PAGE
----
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Evan illustrates how to render function and reactivity work together.

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Transcript from the "Putting Everything Together" Lesson

[00:00:00]
>> Evan You: So putting everything together, this is putting the render function side and our reactivity lessons together. Each component has a render function. And this render function, when we run it, it's essentially wrapped inside an auto run that we implemented earlier. So that's why when it renders, we're collecting all these dependencies by invoking these getters on our data properties.

[00:00:24] And then we have this additional concept, kind of watcher, that each component has a watcher that's responsible for collecting dependencies, cleaning them up, and notifying everything. And the component render functions returns Virtual DOM. So you see the loop here because we're inside Autorun where we render. The render will be called over and over again, whenever the property that we depend on viewing the render changes.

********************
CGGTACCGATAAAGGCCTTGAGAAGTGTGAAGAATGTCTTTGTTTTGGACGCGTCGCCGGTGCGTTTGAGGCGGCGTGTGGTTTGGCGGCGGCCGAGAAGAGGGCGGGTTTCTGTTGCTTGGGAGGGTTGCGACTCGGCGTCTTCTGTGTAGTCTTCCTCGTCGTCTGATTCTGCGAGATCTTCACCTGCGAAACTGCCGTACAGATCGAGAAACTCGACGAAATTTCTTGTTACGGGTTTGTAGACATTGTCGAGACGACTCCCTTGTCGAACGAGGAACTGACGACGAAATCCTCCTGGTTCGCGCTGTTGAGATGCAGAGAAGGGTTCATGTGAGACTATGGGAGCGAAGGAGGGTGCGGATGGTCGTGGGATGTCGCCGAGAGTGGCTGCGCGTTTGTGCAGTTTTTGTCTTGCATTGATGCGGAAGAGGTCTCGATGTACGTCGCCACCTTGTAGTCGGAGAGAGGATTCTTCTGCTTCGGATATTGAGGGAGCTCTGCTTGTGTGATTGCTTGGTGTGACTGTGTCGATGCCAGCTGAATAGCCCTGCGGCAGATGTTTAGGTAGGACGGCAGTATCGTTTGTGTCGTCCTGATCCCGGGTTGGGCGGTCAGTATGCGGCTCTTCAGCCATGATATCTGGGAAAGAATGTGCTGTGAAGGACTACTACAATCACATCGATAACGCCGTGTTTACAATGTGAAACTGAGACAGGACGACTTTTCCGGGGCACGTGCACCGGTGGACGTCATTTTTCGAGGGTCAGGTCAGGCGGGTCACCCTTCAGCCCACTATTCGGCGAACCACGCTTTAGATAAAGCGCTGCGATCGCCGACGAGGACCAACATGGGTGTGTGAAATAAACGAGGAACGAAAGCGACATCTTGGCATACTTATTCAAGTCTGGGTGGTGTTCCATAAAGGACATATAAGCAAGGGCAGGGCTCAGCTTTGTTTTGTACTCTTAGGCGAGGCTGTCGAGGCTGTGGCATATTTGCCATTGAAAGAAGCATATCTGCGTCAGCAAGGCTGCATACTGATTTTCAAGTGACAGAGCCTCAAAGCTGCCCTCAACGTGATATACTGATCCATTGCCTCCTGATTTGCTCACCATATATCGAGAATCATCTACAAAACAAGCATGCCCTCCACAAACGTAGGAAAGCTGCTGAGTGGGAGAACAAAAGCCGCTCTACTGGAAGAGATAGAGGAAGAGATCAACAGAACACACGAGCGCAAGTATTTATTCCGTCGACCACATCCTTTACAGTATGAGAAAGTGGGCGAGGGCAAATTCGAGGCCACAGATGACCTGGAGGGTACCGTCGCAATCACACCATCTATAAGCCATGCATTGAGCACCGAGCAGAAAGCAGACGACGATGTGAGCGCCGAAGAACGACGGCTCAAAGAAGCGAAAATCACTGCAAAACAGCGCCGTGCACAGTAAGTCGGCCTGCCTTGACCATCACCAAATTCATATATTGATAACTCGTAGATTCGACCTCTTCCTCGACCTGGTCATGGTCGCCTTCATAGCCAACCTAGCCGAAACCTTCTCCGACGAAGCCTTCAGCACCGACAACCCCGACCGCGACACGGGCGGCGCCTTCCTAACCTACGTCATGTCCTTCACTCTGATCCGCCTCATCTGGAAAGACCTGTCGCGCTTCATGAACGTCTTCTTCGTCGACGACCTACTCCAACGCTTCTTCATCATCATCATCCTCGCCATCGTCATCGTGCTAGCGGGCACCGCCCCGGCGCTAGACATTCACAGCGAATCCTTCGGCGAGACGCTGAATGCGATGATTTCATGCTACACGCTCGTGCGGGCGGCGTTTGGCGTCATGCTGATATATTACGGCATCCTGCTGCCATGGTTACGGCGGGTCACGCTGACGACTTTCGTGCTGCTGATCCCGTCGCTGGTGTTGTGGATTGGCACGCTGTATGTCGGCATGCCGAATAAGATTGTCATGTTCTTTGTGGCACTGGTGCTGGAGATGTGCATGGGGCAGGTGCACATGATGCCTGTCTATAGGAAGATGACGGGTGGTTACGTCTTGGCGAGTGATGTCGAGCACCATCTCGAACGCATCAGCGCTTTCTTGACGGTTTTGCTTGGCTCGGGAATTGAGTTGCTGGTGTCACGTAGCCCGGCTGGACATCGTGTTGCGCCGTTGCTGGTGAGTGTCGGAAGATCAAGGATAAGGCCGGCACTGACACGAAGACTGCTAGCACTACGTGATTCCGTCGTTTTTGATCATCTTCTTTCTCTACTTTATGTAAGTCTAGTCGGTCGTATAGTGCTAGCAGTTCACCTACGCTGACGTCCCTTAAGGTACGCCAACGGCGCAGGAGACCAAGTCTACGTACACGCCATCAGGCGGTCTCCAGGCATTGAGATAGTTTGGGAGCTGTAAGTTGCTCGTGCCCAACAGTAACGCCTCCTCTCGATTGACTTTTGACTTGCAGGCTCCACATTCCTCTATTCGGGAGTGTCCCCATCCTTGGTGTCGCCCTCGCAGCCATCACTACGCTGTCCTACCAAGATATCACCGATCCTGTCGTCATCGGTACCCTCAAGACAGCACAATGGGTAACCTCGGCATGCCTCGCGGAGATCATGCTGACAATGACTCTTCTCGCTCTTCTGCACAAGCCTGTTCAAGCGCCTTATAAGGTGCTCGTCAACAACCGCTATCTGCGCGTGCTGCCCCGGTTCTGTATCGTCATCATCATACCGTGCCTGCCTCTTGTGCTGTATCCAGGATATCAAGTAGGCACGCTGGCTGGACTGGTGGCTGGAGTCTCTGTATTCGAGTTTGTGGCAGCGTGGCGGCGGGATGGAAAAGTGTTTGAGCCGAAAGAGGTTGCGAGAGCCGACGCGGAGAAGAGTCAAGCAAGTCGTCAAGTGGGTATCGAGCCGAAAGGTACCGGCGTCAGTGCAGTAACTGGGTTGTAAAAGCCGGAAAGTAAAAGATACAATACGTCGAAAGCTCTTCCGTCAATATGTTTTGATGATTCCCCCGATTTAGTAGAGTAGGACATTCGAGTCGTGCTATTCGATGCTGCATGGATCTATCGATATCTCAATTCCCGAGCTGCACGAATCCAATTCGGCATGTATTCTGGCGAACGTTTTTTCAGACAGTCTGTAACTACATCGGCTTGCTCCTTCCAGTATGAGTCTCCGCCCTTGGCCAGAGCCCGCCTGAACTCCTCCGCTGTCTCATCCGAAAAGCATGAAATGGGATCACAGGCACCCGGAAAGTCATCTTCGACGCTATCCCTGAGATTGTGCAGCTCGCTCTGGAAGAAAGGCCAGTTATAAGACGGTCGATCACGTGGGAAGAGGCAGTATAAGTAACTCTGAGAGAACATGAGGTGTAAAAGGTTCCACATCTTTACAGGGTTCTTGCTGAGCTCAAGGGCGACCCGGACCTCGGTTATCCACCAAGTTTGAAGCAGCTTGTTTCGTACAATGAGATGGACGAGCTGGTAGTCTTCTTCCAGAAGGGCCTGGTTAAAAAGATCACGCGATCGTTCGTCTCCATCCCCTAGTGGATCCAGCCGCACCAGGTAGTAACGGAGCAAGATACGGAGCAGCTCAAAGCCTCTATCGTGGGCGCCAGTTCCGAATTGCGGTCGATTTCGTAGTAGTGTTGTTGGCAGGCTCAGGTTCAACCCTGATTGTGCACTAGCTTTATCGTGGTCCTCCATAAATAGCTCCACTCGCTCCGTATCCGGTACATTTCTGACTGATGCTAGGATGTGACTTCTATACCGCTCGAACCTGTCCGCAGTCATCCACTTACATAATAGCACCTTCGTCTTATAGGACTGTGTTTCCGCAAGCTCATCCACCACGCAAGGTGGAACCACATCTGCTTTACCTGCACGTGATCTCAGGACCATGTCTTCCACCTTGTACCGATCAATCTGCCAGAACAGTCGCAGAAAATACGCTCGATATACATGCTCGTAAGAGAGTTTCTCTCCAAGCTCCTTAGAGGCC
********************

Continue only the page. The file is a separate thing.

[00:00:54] So each component has sort of it's own Autorun loop. And a component tree consists of many of these components, each as a dependency boundary, so each component tracks its own dependencies. So, this is in fact an advantage when you have a huge component tree, because you can have the data dependencies change.

[00:01:20] Your data may be mutated from anywhere, but because each component tracks its own dependencies inside a big component tree, we precisely know which components are affected by arbitrary data manipulation. So, we never over render, we don't have the problem of having too many components being rerendered unnecessarily, because we have a precise dependency tracking system in place.

[00:01:46] So, [COUGH] that's an architectural advantage that gets rid of some sort of optimization efforts that you need to do in a more top down based rendering model that React uses. But we also pay the overhead of converting these data into getters and setters. This has a slight overhead as well.

[00:02:08] So it's not like a silver bullet, there's pros and cons on both sides, but in general both approaches are viable and people have built huge apps in both React and View, so, in practice, the difference would only show up in very extreme cases.